Stresses On Low Earners Revealed

24 April 2017, 11:06 | Updated: 24 April 2017, 11:22


One in three Scots on a low income often skips meals as they struggle to scrape by, according to a new survey.

More than a third (37%) of those earning less than £14,000 a year have fallen behind with household bills in the last year, while 34% were regularly missing meals, research for The Poverty Alliance showed.

More than a quarter (28%) have topped up their income with a credit card or loan, and more than one in five (22%) have fallen behind with their rent or mortgage payments.

For almost half (46%) of those on a low income, financial stress is negatively affecting their work life.

Peter Kelly, director of The Poverty Alliance - which promotes the real Living Wage in Scotland - said: "Our research paints a worrying picture of low earners scraping by, struggling to pay basic bills, skipping meals and feeling a lot of stress. In 2017, in a country like Scotland, that should not be the case.

"We know from other surveys that increasing pay levels from the national minimum wage to a real Living Wage - a pay rise of up to £2,000 a year for full-time workers - brings huge benefits to employees and employers, in terms of increased retention and better staff morale.

"The real Living Wage of £8.45 an hour has the backing of three in four Scots in the survey, and it has cross-party support in Scotland.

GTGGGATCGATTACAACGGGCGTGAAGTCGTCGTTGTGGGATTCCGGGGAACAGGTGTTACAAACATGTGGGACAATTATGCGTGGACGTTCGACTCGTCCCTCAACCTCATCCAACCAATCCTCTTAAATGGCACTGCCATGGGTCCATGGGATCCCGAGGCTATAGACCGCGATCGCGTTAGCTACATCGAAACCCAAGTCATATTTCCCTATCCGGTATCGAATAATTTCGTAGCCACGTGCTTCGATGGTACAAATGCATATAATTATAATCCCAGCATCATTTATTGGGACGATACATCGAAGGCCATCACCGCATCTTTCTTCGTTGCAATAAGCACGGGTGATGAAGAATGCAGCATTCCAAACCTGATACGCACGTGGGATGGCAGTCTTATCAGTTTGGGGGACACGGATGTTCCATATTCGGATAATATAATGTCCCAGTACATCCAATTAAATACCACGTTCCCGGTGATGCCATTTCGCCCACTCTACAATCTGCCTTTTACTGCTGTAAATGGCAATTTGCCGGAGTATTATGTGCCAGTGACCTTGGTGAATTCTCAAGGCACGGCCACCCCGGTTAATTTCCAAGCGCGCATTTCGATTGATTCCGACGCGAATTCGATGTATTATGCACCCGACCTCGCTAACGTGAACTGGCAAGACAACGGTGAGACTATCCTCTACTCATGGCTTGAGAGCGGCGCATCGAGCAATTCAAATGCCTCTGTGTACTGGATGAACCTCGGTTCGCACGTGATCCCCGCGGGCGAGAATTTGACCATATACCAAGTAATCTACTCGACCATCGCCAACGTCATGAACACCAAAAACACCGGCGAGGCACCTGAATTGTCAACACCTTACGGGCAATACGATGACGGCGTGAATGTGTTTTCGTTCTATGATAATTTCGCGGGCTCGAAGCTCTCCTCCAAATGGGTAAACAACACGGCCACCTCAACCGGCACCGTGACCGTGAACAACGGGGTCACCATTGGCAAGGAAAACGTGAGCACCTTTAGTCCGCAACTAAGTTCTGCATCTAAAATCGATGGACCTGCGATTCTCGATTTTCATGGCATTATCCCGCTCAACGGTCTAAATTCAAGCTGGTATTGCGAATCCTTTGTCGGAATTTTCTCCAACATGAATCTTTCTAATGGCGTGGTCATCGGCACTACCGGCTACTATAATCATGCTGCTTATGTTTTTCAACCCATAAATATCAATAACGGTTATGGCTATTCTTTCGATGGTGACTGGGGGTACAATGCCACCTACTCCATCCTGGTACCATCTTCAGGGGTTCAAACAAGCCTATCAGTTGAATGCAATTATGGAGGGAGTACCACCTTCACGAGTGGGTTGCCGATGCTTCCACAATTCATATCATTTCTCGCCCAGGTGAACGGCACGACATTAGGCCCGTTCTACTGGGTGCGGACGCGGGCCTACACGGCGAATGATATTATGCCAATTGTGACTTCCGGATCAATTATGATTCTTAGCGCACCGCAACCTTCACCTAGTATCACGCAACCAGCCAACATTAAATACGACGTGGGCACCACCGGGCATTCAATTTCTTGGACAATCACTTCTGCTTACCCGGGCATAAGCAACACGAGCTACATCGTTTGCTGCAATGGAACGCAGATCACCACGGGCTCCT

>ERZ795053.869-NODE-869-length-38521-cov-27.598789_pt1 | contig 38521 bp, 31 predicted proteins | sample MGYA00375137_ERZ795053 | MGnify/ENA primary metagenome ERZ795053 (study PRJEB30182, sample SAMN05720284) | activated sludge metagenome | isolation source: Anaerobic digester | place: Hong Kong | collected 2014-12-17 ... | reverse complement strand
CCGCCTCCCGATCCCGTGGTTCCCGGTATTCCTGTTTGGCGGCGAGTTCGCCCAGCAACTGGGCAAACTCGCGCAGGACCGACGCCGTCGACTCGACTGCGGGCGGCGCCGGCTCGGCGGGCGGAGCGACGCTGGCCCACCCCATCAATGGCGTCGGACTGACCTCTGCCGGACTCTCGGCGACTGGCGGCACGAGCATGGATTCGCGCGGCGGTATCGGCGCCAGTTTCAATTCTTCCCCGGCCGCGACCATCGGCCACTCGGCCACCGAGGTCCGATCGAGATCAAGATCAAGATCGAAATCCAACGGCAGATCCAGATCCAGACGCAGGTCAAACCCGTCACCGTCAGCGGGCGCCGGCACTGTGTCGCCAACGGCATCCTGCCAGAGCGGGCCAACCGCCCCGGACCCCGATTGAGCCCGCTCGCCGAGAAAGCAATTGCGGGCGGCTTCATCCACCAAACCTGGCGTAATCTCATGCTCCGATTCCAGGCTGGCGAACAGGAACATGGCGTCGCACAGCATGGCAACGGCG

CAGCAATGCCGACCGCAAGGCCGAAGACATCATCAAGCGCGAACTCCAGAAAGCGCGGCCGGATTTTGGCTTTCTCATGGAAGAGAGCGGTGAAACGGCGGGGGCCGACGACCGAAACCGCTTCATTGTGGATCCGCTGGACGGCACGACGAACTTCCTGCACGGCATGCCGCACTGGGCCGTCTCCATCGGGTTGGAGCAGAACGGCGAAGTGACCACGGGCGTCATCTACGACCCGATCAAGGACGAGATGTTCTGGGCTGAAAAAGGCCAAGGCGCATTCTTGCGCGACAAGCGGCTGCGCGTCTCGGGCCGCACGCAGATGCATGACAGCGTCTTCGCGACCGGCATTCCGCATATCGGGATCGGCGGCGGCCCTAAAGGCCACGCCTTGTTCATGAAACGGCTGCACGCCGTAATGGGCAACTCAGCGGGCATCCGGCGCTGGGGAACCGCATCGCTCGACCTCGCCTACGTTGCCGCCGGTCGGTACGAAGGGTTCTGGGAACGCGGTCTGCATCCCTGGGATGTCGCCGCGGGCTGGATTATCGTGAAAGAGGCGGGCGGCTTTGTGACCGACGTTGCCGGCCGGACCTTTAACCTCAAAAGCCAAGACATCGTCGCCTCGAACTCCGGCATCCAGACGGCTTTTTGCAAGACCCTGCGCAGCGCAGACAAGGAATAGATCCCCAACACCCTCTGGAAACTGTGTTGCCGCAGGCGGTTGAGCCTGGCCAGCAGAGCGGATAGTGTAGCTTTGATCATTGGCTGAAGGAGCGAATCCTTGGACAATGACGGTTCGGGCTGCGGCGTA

"Our survey also found that more than a third of people felt a real Living Wage could tackle child poverty, and the vast majority felt it made for happier, more productive employees.''

Three quarters of respondents said more employers paying a real Living Wage of £8.45 an hour would raise Scots' living standards, while eight out of 10 said being paid a real Living Wage would make them feel more valued at work.

The survey of 1,024 adults by Survation included people of all income brackets ranging in age from 18 to 64.

Asked how they would spend the extra money if their employer started to pay them the real Living Wage, 44% of low earners, those on less than £14,000, said they would save it.

Four out of 10 would use it to pay off debts while 24% said they would take part in more social activities.

Mr Kelly said more needs to be done to raise awareness of the Living Wage.

He added: "Since we started the Living Wage accreditation programme in Scotland three years ago, we have signed up more than 780 employers. In Scotland, we've had the fastest take-up of any region in the U.K. It's a voluntary programme and a simple process which we would urge employers of all size to consider.

"There is a long way to go to address in-work poverty for the estimated 467,000 low-paid people in our country.

"As this research shows, putting just a little bit more in people's pockets could have positive impacts both socially and economically.''